In 1997, I was hired by IFC (and Bravo, back when they were a couple) as their Manager of New Media. In addition to participating in the oversight of the design and direction of the company websites, I was tasked (literally on my first day on the job) with what was a new project; creating content packages for the emerging Cable Modem market. The strategy was smart; all of the networks’ cable television clients were launching a new product, Broadband internet, that would revolutionize access to the internet. These cable companies, echoing the model of then web behemoth AOL, all wanted to become the “hub” of their customer’s online experience; all of them were building content-rich launch pages, where customers would log into the broadband service and be offered branded content, controlled by the cable company, that would also be housed on the cable provider’s broadband “system”.
IFC, working through the channel sales office, was making a smart bet on that strategy; bundle high speed online content into network carriage agreements, get the brand in front of eyeballs, and be first. My job was to create that content and deliver it to the cable broadband operators; we went local, creating video and “chat” rich events at local film festivals, streaming films at high speed (our first, Lance Weiler and Stefan Avalos’ The Last Broadcast, was probably one of the first feature films ever streamed on high-speed internet in this country, although I can’t be sure) and doing streaming simulcasts of network films when possible.
Soon after, there was a rush to launch online film companies; Atom Films emerged as an early leader in this area, and we at IFC had moved into streaming “bonus content” for the network’s TV programs, including John Pierson’s Split Screen** and the legendary Greg The Bunny, while also collecting “new media” rights for short films as well. All of them being filtered through the broadband network, all of it being housed by cable operators.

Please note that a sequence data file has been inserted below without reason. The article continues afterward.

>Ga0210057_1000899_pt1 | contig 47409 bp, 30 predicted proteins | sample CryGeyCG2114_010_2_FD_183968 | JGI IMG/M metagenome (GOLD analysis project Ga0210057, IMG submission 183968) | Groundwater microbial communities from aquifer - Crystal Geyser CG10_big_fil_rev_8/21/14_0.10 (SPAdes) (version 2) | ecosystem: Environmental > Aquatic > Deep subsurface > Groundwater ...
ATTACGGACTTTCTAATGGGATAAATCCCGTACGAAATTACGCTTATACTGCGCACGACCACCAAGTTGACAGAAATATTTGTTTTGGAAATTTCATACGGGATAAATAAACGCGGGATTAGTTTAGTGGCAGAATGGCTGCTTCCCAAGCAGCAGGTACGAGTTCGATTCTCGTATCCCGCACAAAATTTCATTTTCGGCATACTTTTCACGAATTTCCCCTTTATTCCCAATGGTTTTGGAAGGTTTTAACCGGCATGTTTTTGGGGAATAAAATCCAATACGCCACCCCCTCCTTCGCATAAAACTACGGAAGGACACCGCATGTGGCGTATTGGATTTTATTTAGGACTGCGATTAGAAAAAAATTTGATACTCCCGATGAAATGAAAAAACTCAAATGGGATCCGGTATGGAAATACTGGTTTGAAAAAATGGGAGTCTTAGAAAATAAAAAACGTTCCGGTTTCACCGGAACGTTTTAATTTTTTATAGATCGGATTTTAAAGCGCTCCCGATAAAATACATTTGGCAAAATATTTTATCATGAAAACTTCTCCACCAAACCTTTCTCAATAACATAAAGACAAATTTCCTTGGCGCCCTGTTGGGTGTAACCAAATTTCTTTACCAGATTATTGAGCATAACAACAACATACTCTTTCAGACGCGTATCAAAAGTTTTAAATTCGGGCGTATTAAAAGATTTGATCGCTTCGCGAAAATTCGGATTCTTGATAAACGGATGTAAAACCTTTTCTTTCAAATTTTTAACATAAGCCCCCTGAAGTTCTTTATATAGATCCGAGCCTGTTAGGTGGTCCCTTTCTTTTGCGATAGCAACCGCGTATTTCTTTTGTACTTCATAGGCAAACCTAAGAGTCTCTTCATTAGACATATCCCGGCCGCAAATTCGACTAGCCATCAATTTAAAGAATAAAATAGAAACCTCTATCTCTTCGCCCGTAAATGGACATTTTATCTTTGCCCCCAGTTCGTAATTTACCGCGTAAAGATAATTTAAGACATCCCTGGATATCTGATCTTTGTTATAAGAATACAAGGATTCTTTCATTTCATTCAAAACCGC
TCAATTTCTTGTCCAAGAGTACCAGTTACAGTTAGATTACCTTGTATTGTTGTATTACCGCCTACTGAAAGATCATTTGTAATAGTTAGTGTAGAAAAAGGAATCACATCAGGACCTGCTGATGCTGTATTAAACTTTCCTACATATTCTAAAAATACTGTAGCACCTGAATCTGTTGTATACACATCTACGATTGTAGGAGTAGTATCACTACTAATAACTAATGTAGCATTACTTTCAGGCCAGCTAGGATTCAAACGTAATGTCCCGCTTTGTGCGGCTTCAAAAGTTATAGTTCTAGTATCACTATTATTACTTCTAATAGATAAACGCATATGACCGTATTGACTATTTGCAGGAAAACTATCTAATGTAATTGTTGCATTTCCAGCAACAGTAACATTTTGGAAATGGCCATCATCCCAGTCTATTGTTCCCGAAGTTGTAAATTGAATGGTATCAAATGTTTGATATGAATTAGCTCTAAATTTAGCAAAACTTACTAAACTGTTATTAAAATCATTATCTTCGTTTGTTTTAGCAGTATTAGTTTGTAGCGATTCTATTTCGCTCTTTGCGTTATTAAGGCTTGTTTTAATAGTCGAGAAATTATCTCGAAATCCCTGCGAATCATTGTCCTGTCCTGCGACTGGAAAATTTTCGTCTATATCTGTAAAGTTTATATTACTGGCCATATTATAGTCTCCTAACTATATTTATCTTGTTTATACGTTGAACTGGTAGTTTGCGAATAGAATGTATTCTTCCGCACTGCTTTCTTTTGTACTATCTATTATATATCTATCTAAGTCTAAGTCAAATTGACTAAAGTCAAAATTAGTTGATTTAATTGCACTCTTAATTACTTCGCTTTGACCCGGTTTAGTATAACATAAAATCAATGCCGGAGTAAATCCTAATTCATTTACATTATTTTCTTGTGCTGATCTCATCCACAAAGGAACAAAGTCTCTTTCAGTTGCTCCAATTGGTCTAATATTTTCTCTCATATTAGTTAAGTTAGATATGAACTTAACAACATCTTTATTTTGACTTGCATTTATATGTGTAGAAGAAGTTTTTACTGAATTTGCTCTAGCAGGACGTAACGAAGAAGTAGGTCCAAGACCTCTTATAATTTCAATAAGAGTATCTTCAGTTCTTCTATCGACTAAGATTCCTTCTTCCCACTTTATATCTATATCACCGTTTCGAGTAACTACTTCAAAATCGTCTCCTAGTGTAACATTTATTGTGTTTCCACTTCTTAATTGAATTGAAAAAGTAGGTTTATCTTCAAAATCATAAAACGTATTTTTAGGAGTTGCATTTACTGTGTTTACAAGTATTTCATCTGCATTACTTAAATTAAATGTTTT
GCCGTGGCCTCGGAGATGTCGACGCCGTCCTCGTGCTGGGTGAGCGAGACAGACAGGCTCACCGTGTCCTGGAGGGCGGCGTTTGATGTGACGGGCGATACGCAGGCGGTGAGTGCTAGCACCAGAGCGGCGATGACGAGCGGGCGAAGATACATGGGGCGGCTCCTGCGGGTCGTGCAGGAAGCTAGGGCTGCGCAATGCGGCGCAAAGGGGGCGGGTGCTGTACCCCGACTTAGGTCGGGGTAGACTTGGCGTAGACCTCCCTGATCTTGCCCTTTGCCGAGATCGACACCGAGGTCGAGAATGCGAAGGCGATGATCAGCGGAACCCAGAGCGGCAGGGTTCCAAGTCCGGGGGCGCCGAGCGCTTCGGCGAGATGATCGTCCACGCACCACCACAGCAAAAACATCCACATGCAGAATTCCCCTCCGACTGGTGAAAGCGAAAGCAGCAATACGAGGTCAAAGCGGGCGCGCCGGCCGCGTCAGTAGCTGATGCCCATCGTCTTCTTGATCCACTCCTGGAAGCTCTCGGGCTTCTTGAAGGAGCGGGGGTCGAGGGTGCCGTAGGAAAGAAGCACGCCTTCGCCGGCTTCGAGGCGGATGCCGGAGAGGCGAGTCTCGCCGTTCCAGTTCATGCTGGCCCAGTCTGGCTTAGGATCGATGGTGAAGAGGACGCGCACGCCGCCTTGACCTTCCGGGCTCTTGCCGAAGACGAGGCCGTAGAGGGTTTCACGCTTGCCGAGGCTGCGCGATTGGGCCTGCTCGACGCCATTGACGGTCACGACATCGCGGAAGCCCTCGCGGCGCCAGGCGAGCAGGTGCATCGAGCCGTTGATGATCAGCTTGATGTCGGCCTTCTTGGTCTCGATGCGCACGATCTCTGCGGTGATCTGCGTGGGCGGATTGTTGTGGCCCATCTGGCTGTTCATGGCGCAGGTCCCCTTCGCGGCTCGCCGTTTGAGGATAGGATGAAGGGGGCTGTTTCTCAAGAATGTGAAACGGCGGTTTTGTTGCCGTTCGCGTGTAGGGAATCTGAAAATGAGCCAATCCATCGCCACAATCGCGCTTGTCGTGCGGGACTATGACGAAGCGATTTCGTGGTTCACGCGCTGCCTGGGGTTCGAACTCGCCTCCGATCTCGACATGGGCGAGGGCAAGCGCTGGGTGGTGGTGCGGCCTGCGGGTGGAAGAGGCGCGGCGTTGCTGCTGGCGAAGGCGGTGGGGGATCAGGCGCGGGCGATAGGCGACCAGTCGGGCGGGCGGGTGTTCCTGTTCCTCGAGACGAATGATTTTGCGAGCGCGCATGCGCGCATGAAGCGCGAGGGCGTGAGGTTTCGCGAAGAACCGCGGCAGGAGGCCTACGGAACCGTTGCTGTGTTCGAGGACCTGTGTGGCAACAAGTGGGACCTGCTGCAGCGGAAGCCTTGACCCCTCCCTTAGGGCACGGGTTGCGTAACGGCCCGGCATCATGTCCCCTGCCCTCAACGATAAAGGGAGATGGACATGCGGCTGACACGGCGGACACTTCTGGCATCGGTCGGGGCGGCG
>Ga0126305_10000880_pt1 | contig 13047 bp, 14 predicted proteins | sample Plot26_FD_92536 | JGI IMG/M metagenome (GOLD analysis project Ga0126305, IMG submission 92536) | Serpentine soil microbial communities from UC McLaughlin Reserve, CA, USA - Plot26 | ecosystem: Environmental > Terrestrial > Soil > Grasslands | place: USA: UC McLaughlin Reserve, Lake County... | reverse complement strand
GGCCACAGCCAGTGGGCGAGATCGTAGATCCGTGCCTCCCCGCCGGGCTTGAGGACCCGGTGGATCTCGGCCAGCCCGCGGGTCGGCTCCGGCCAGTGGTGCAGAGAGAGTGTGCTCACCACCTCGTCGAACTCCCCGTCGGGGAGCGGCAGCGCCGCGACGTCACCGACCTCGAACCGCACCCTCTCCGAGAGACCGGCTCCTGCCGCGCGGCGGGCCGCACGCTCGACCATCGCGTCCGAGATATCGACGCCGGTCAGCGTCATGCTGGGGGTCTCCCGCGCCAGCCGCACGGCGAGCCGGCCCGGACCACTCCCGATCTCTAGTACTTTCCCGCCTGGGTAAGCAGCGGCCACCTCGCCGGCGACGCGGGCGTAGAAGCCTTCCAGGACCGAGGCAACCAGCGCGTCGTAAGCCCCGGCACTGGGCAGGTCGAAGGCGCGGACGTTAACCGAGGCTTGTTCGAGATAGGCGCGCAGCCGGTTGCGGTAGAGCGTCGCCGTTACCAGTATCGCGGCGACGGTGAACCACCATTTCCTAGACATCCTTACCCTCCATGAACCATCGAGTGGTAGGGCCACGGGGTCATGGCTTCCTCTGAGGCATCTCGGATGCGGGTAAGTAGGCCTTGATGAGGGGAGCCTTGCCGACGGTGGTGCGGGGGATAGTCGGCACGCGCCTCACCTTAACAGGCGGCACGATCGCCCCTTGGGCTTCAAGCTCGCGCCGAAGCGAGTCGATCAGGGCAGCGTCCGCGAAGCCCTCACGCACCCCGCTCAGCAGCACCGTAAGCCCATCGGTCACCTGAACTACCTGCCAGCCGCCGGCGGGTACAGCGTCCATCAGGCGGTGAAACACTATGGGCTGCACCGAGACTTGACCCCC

In other words, cable providers were thinking like cable TV providers. It’s not a surprise, but if you look around today, you’ll see a graveyard full of “home page hub” strategies, short film streaming companies and cable company broadband launch pages. Cable companies are almost completely absent from branded content delivery online (although many of them now control multi-platform networks and content) now. What has been staggering is how fast things have changed due to the fact that control has shifted, value has shifted, the experience has shifted to smaller, more nimble companies (Netflix and YouTube being the prime, opposite, examples) who are following two revolutionary changes in high speed internet delivery; tools for user generated content, which has empowered everyone, from filmmakers to the proud owners of cats to democratic revolutionaries all over the world, to become content providers and companies who have built content delivery systems without the expense of having to actually build physical networks; Netflix piggybacking an open, net neutral internet has allowed the company to explode and content delivery will never be the same.
As a consumer and an industry professional, these thirteen years mark a staggering change, a road full of missed opportunities for some, opportunities taken by others and a truly amazing show of power by you and me, the end users who have, somehow, found a way to both join the conversation, create work and enjoy the work of others in ways that never seemed possible before. When I look at my two year old boy, I realize that he will never know a world without Blu-ray, without VOD, without streaming to a 50” HDTV and frankly, I get a little conflicted. I loved my VHS, my Atari 2600, my walks to the video store to pick out which tapes I would bring home to watch, but I also love my vinyl records and my pictures taken on a film camera. I can have my own memories and he will have his, but I’ll always be watching to see what comes next. I’m too invested now, too amazed by how far it has all come, how quickly, how well. Consider me converted.
*I will not mention my addiction to FIFA10 and FIFA11 video games here. That’s another story altogether.
**Feel free to ask my friend Janet Pierson about our early meetings regarding new media rights for Split Screen; it’s a wonder she’s so kind to me to this day…